The procedure followed to check the sizes was:

  1. Click on the magnifier with a cross icon from “Tools shortcuts” [1].

2. Create a zoom window clicking and dragging around the target 1 vesicle to zoom in. When the zoom mode is active, it can be smoothly controlled with the mouse wheel.

3. Click on button “Display Cursor” from panel “Size Threshold” [6] and click on the structure whose size is desired to be displayed. To fine tune the position of the cursor, use the arrow keys from the keyboard. Note: to generate multiple tooltips, right click on the current tooltip and select option “Create New Data Tip” or directly press shift + left click.

  1. To finish the cursor mode, click on the same button pressed to activate it, but now called “Stop Cursor”.

Let’s annotate now the orange part of target one with label 1 (Use the zoom in tool if necessary, as explained before):

Membrane Annotator target 1 annotation
  1. Click on button “Display Cursor” from panel “Set Material” [7].

2. Click on the membrane and, before clicking on the same button (now named “Change Lbl.”), be sure that the clicked pixel belongs to a structure (index must be grater than 0).

3. Leave the textbox “Label” value as 1. If we we annotating the target 2 o target 3 vesicles, this value should have to be set to 2 or 3, respectively.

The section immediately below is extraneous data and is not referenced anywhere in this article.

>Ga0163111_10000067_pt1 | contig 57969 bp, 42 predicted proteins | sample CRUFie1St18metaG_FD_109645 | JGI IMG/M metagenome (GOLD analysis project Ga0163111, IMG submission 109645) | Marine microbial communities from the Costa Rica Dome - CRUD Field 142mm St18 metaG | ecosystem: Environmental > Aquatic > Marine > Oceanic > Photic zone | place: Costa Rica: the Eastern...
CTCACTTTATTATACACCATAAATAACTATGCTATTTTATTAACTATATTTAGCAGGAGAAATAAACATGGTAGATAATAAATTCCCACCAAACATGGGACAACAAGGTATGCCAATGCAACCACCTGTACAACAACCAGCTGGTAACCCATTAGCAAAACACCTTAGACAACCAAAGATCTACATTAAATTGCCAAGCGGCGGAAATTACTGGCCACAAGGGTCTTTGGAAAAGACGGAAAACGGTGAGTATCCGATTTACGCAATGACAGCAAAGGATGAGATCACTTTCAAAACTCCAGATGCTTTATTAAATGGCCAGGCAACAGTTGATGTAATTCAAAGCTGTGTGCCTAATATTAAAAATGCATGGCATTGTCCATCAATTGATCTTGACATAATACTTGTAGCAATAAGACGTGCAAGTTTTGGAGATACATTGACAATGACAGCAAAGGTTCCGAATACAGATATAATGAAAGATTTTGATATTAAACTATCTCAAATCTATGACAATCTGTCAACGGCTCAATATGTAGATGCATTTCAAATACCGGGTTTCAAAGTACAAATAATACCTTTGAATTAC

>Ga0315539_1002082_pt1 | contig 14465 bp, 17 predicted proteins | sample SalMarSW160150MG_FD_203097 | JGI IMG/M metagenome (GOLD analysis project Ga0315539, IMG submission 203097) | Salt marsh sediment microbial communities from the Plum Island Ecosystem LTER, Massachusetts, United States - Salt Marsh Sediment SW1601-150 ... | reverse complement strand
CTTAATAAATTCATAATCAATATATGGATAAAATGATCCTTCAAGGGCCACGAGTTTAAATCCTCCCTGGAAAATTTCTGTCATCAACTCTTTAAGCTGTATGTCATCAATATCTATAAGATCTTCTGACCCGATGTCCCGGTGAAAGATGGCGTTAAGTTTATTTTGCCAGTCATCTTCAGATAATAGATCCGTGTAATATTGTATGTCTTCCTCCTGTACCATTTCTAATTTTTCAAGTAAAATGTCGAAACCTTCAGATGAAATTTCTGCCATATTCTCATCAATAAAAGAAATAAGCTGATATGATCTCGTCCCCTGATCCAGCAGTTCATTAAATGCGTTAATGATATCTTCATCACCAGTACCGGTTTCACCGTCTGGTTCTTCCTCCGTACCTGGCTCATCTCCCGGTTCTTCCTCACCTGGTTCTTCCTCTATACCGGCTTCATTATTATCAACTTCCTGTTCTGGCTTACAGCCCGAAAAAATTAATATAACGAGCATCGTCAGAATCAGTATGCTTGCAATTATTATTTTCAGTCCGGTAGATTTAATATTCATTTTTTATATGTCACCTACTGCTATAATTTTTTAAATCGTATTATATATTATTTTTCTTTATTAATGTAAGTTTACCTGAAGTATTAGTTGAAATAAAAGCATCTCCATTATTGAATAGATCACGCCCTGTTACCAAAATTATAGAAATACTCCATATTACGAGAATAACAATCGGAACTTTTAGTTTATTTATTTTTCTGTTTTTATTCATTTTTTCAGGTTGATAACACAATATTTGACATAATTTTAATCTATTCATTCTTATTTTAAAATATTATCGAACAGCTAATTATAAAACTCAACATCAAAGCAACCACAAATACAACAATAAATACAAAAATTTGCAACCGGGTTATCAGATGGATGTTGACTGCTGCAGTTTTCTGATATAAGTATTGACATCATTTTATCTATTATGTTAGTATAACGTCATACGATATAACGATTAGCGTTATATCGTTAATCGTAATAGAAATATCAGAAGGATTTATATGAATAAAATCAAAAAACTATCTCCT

4. Finally, click on the button “Change Lbl.” to annotate that part of target 1 vesicle with label 1. This action will display automatically the view “Material” from the panel “View” [4], as can be observed in the figure below.

Membrane Annotator target 1 material view part

If we repeat this procedure with the blue part of target 1 vesicle (annotatin it with label 1), the result should look like as shown in the figure below.

Membrane Annotator target 1 material view full

Manual annotation of the target 2

Proceeding the same as explain in section Manual annotation of the target 1, it can be observed that the target has been detected in two different parts (upper part, with a size of 111171 voxels and lower part, of size 10330 voxels), just the same as what happened with target 1. Moreover, the inner small vesicle and the top left structure are disconnected from target 2, because they have different sizes (see figure below).

Membrane Annotator target 2 sizes

Hence, we can proceed to the manual annotation, this time with label 2. The final result of the target 2 vesicle annotation is shown in the figure below.

Membrane Annotator target 2 material view full

Manual annotation of the target 3

This is the easiest one, identified as a continuous structure. So we can directly annotate it with label 3. The result of the three membranes annotated can be observed in the figure below.

Membrane Annotator target 3 material view full

Save the annotated vesicles and finish the interactive annotation protocol

To successfully save the results of the annotation, follow the steps enumerated below:

  1. Click on button “Save Materials” from panel Results [8].
  2. If everything goes fine, the first line of the “Log Panel” [9], should be “Materials were correctly saved”.

3. Close Membrane Annotator and check that the status of the tomogram listed in the auxiliary window has been updated to “DONE”. Finally, close the auxiliary window.